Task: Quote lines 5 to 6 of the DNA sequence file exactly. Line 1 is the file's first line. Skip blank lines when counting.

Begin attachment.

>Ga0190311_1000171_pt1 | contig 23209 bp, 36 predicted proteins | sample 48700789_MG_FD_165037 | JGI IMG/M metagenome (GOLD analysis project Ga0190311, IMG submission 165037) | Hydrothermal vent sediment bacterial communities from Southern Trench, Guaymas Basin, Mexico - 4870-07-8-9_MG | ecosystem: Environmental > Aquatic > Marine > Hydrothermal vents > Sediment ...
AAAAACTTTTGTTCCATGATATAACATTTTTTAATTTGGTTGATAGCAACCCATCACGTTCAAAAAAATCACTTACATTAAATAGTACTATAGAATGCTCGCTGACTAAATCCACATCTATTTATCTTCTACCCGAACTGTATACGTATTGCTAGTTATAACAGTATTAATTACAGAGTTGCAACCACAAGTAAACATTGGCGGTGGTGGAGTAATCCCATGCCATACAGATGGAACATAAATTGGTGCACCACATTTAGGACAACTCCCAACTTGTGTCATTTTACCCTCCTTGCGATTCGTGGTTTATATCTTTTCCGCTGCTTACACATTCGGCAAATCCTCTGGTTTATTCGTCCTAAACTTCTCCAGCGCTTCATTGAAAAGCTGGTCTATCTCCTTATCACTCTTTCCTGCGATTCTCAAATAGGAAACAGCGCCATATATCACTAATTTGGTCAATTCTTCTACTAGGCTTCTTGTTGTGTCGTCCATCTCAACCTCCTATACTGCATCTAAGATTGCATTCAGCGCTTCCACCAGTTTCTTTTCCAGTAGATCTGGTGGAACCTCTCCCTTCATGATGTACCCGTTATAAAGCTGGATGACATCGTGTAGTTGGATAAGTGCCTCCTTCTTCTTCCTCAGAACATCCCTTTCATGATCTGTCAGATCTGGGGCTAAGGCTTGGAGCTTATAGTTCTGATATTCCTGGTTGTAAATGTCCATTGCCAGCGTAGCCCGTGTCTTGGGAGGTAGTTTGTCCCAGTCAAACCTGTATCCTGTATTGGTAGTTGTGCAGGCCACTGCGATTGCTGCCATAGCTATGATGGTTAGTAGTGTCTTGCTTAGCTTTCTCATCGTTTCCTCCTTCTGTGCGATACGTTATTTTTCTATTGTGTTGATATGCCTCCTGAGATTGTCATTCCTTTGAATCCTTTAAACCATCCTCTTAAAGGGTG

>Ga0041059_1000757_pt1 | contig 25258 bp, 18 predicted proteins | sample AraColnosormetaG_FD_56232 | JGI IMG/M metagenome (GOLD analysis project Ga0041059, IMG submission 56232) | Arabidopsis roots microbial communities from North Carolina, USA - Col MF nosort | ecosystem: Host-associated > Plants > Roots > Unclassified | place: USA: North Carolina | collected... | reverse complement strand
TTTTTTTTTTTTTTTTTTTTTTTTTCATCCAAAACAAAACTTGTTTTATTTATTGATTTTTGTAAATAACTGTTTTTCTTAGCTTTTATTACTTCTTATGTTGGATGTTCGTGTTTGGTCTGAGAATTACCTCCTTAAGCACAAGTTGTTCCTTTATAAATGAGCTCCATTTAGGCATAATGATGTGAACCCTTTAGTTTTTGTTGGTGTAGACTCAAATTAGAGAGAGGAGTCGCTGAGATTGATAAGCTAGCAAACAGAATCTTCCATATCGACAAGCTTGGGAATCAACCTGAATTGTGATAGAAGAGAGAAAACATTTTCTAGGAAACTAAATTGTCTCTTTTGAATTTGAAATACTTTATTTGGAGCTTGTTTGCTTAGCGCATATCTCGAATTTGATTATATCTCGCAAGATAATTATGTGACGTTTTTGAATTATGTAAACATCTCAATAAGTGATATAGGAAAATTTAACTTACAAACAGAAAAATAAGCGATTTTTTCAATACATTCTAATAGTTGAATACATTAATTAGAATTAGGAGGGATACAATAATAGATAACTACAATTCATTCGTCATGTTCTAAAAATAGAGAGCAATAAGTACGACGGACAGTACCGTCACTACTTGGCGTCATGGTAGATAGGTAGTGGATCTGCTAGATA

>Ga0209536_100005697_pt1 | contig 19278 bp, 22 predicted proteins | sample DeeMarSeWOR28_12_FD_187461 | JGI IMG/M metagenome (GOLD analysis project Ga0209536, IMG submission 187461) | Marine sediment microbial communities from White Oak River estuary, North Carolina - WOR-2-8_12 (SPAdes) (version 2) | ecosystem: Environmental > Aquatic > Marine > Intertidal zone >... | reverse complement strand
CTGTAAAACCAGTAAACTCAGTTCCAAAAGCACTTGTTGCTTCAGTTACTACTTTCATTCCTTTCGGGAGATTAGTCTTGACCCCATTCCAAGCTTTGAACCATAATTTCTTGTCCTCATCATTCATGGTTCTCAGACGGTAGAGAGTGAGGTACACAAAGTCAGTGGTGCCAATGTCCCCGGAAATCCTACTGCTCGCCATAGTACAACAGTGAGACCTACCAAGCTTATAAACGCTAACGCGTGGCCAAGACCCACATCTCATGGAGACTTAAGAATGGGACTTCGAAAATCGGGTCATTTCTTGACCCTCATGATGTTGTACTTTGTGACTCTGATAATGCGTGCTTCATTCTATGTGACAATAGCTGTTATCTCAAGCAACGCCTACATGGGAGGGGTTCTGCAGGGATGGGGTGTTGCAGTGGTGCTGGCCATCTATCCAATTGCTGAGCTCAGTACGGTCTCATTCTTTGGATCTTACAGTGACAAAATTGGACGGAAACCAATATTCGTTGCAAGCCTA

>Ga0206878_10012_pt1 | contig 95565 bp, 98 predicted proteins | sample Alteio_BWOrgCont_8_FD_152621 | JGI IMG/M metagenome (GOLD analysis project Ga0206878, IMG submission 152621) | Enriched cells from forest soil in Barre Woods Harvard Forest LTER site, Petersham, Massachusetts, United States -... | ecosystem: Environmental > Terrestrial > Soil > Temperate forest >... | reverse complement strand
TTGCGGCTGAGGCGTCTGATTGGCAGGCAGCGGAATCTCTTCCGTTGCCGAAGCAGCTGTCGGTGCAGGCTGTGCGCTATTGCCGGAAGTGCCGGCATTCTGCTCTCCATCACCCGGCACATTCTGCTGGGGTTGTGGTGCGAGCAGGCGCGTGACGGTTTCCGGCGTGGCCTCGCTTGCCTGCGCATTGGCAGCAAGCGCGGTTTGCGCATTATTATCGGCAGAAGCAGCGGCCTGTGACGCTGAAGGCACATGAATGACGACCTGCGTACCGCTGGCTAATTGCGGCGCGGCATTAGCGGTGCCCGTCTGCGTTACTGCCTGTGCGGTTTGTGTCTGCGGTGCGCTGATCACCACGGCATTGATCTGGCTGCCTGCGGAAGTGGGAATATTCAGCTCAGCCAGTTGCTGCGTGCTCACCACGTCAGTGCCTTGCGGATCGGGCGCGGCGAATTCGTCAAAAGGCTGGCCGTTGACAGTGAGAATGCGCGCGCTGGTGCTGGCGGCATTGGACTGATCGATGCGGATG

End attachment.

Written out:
>Ga0209536_100005697_pt1 | contig 19278 bp, 22 predicted proteins | sample DeeMarSeWOR28_12_FD_187461 | JGI IMG/M metagenome (GOLD analysis project Ga0209536, IMG submission 187461) | Marine sediment microbial communities from White Oak River estuary, North Carolina - WOR-2-8_12 (SPAdes) (version 2) | ecosystem: Environmental > Aquatic > Marine > Intertidal zone >... | reverse complement strand
CTGTAAAACCAGTAAACTCAGTTCCAAAAGCACTTGTTGCTTCAGTTACTACTTTCATTCCTTTCGGGAGATTAGTCTTGACCCCATTCCAAGCTTTGAACCATAATTTCTTGTCCTCATCATTCATGGTTCTCAGACGGTAGAGAGTGAGGTACACAAAGTCAGTGGTGCCAATGTCCCCGGAAATCCTACTGCTCGCCATAGTACAACAGTGAGACCTACCAAGCTTATAAACGCTAACGCGTGGCCAAGACCCACATCTCATGGAGACTTAAGAATGGGACTTCGAAAATCGGGTCATTTCTTGACCCTCATGATGTTGTACTTTGTGACTCTGATAATGCGTGCTTCATTCTATGTGACAATAGCTGTTATCTCAAGCAACGCCTACATGGGAGGGGTTCTGCAGGGATGGGGTGTTGCAGTGGTGCTGGCCATCTATCCAATTGCTGAGCTCAGTACGGTCTCATTCTTTGGATCTTACAGTGACAAAATTGGACGGAAACCAATATTCGTTGCAAGCCTA